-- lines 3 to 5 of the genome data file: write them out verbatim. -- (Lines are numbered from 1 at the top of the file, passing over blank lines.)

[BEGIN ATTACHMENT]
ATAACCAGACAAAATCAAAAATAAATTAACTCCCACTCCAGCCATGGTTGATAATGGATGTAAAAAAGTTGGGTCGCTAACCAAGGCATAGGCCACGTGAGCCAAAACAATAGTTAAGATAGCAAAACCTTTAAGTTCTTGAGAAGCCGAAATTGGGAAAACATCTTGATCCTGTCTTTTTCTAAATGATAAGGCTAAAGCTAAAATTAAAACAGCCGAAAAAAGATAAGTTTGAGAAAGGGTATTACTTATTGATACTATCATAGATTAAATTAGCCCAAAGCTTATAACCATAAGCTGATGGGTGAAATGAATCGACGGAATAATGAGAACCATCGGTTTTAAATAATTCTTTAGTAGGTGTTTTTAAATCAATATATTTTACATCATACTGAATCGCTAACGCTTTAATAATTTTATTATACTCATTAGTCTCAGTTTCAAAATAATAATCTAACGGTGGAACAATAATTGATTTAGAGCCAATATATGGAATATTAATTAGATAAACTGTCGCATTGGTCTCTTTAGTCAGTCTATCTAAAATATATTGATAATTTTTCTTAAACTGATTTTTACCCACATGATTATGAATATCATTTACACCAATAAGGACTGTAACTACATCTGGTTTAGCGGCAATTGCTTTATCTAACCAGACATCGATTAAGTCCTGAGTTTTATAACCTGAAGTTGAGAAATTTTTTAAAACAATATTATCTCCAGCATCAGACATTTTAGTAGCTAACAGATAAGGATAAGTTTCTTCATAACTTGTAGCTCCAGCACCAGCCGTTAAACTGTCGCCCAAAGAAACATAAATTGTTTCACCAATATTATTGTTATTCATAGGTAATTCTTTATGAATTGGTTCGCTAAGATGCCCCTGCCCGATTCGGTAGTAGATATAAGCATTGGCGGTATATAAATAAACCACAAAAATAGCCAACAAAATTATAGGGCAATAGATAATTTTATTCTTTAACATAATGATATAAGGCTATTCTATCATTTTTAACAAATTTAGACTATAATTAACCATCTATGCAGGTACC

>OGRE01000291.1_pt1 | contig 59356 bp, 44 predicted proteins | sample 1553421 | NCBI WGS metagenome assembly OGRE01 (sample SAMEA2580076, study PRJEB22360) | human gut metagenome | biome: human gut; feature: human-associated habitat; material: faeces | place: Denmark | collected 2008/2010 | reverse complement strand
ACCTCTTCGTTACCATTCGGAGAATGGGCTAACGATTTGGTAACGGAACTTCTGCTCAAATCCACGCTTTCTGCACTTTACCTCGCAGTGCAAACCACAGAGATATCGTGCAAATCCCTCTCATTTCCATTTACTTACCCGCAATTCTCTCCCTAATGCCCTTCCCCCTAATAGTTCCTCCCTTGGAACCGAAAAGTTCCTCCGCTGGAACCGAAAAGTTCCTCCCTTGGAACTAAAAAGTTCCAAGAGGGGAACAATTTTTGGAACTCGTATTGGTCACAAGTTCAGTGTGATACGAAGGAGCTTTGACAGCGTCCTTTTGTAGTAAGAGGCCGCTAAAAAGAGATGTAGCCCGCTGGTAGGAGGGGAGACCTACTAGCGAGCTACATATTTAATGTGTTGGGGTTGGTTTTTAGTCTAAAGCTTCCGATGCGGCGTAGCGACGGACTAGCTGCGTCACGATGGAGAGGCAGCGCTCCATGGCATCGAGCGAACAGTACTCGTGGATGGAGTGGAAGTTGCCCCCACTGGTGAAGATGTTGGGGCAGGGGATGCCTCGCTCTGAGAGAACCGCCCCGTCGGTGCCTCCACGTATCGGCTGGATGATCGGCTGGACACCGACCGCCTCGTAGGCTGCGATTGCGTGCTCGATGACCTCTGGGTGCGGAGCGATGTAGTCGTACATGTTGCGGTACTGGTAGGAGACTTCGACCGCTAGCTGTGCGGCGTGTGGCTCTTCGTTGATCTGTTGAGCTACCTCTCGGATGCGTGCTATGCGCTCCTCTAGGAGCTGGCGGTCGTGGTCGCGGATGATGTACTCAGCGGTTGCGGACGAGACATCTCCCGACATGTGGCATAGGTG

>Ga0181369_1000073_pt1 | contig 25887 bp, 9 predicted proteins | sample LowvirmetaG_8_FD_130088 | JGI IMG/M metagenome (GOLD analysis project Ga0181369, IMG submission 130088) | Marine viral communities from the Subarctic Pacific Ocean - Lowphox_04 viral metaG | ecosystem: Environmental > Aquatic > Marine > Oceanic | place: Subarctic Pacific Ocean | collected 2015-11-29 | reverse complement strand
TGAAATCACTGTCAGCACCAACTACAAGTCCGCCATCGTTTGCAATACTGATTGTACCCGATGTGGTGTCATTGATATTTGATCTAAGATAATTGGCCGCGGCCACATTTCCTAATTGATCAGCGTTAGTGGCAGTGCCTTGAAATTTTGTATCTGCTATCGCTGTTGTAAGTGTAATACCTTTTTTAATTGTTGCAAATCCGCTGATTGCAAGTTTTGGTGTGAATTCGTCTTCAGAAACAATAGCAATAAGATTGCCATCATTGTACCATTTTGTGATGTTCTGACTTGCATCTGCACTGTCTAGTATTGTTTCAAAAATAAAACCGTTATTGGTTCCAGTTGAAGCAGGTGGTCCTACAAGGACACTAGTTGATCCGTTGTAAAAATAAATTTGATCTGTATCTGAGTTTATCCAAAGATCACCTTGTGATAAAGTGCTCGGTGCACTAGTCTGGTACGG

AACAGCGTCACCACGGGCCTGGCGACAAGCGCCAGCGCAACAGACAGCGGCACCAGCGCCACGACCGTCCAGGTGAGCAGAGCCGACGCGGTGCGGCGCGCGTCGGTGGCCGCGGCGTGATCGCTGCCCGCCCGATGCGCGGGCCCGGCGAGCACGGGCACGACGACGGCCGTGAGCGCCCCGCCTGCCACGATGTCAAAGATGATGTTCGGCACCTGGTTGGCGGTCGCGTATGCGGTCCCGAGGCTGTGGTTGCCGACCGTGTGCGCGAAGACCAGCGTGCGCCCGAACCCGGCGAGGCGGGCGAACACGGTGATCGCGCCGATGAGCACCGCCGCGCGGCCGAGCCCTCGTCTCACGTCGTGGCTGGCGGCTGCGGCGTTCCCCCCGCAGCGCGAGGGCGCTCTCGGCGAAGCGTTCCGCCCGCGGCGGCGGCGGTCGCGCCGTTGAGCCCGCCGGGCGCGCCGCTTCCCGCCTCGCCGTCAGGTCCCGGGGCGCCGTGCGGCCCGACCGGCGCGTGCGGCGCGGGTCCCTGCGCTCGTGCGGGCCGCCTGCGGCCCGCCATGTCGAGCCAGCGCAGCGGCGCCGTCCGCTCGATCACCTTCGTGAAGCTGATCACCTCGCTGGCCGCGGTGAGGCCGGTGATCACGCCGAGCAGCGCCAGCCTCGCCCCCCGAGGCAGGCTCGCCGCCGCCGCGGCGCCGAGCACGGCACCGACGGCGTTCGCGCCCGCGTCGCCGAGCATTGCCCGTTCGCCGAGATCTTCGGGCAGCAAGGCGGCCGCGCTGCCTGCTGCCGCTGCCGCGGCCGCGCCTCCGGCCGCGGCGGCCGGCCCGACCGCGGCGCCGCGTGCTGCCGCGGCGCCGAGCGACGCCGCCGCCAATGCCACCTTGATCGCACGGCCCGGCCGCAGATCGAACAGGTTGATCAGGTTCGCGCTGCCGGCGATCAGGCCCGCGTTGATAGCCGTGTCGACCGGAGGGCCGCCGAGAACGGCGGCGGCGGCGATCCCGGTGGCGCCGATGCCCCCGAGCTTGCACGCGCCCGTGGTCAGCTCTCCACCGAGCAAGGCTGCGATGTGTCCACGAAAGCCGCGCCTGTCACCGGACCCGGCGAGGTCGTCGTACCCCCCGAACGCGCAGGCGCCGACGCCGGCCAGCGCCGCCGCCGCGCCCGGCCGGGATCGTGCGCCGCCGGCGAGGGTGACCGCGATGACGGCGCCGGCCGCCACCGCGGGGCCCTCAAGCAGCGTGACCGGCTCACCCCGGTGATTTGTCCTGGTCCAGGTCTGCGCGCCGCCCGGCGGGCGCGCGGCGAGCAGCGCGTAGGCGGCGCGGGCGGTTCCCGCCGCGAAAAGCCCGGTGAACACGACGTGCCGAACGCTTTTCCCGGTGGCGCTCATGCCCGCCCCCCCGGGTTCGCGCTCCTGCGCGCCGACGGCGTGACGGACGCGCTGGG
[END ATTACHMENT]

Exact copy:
ACCTCTTCGTTACCATTCGGAGAATGGGCTAACGATTTGGTAACGGAACTTCTGCTCAAATCCACGCTTTCTGCACTTTACCTCGCAGTGCAAACCACAGAGATATCGTGCAAATCCCTCTCATTTCCATTTACTTACCCGCAATTCTCTCCCTAATGCCCTTCCCCCTAATAGTTCCTCCCTTGGAACCGAAAAGTTCCTCCGCTGGAACCGAAAAGTTCCTCCCTTGGAACTAAAAAGTTCCAAGAGGGGAACAATTTTTGGAACTCGTATTGGTCACAAGTTCAGTGTGATACGAAGGAGCTTTGACAGCGTCCTTTTGTAGTAAGAGGCCGCTAAAAAGAGATGTAGCCCGCTGGTAGGAGGGGAGACCTACTAGCGAGCTACATATTTAATGTGTTGGGGTTGGTTTTTAGTCTAAAGCTTCCGATGCGGCGTAGCGACGGACTAGCTGCGTCACGATGGAGAGGCAGCGCTCCATGGCATCGAGCGAACAGTACTCGTGGATGGAGTGGAAGTTGCCCCCACTGGTGAAGATGTTGGGGCAGGGGATGCCTCGCTCTGAGAGAACCGCCCCGTCGGTGCCTCCACGTATCGGCTGGATGATCGGCTGGACACCGACCGCCTCGTAGGCTGCGATTGCGTGCTCGATGACCTCTGGGTGCGGAGCGATGTAGTCGTACATGTTGCGGTACTGGTAGGAGACTTCGACCGCTAGCTGTGCGGCGTGTGGCTCTTCGTTGATCTGTTGAGCTACCTCTCGGATGCGTGCTATGCGCTCCTCTAGGAGCTGGCGGTCGTGGTCGCGGATGATGTACTCAGCGGTTGCGGACGAGACATCTCCCGACATGTGGCATAGGTG

>Ga0181369_1000073_pt1 | contig 25887 bp, 9 predicted proteins | sample LowvirmetaG_8_FD_130088 | JGI IMG/M metagenome (GOLD analysis project Ga0181369, IMG submission 130088) | Marine viral communities from the Subarctic Pacific Ocean - Lowphox_04 viral metaG | ecosystem: Environmental > Aquatic > Marine > Oceanic | place: Subarctic Pacific Ocean | collected 2015-11-29 | reverse complement strand
TGAAATCACTGTCAGCACCAACTACAAGTCCGCCATCGTTTGCAATACTGATTGTACCCGATGTGGTGTCATTGATATTTGATCTAAGATAATTGGCCGCGGCCACATTTCCTAATTGATCAGCGTTAGTGGCAGTGCCTTGAAATTTTGTATCTGCTATCGCTGTTGTAAGTGTAATACCTTTTTTAATTGTTGCAAATCCGCTGATTGCAAGTTTTGGTGTGAATTCGTCTTCAGAAACAATAGCAATAAGATTGCCATCATTGTACCATTTTGTGATGTTCTGACTTGCATCTGCACTGTCTAGTATTGTTTCAAAAATAAAACCGTTATTGGTTCCAGTTGAAGCAGGTGGTCCTACAAGGACACTAGTTGATCCGTTGTAAAAATAAATTTGATCTGTATCTGAGTTTATCCAAAGATCACCTTGTGATAAAGTGCTCGGTGCACTAGTCTGGTACGG